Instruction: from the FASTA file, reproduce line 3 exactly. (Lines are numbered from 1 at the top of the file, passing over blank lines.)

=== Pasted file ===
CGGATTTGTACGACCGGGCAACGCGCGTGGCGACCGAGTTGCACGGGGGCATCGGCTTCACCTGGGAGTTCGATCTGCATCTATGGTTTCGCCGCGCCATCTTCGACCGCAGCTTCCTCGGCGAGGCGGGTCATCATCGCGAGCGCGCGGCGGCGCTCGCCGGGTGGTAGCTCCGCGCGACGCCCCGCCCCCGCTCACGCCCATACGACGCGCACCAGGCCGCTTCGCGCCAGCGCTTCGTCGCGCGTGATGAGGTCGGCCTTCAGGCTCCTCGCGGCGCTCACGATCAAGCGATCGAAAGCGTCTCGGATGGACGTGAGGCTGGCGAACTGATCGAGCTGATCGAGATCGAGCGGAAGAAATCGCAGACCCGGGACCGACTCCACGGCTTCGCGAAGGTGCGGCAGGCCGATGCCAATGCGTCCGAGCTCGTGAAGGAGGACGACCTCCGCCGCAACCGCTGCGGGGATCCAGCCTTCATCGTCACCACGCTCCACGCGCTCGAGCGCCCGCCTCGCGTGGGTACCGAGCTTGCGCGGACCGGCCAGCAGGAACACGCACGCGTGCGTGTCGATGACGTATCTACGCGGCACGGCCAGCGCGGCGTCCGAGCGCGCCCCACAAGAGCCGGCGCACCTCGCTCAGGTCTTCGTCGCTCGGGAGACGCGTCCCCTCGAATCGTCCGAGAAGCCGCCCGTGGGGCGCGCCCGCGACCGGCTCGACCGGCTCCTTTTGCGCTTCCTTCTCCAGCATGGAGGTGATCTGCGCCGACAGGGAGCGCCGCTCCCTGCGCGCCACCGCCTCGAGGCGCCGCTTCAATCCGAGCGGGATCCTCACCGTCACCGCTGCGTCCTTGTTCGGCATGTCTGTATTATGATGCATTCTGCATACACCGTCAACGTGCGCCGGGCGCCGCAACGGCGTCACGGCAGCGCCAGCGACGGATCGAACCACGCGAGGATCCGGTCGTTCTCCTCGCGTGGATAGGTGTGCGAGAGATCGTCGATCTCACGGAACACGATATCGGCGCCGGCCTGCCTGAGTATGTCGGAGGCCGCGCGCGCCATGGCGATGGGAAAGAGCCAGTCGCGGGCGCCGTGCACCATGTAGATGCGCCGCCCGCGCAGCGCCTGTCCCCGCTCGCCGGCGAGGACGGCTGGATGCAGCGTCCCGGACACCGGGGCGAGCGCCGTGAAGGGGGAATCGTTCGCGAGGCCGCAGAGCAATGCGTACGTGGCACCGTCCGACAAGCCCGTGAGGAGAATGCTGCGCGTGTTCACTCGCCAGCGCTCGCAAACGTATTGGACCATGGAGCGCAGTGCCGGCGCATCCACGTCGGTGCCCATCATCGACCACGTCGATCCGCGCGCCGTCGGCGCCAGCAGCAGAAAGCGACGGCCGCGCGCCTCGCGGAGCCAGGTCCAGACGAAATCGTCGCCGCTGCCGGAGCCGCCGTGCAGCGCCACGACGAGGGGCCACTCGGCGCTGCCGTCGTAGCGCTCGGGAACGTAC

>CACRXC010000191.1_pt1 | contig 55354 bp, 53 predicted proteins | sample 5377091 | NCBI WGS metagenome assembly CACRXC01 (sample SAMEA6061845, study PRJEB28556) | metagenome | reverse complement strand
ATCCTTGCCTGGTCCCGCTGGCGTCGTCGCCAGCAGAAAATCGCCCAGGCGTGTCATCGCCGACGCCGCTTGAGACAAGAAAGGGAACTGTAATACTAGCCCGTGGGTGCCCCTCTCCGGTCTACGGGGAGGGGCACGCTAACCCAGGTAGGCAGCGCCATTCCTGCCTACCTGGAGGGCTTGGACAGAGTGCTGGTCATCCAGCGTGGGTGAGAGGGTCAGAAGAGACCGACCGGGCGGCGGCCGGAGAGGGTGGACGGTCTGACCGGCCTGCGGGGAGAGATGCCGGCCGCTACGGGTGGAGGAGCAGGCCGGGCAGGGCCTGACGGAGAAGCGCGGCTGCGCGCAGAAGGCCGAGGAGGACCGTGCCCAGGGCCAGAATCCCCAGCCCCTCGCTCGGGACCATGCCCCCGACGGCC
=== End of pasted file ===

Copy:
ATCCTTGCCTGGTCCCGCTGGCGTCGTCGCCAGCAGAAAATCGCCCAGGCGTGTCATCGCCGACGCCGCTTGAGACAAGAAAGGGAACTGTAATACTAGCCCGTGGGTGCCCCTCTCCGGTCTACGGGGAGGGGCACGCTAACCCAGGTAGGCAGCGCCATTCCTGCCTACCTGGAGGGCTTGGACAGAGTGCTGGTCATCCAGCGTGGGTGAGAGGGTCAGAAGAGACCGACCGGGCGGCGGCCGGAGAGGGTGGACGGTCTGACCGGCCTGCGGGGAGAGATGCCGGCCGCTACGGGTGGAGGAGCAGGCCGGGCAGGGCCTGACGGAGAAGCGCGGCTGCGCGCAGAAGGCCGAGGAGGACCGTGCCCAGGGCCAGAATCCCCAGCCCCTCGCTCGGGACCATGCCCCCGACGGCC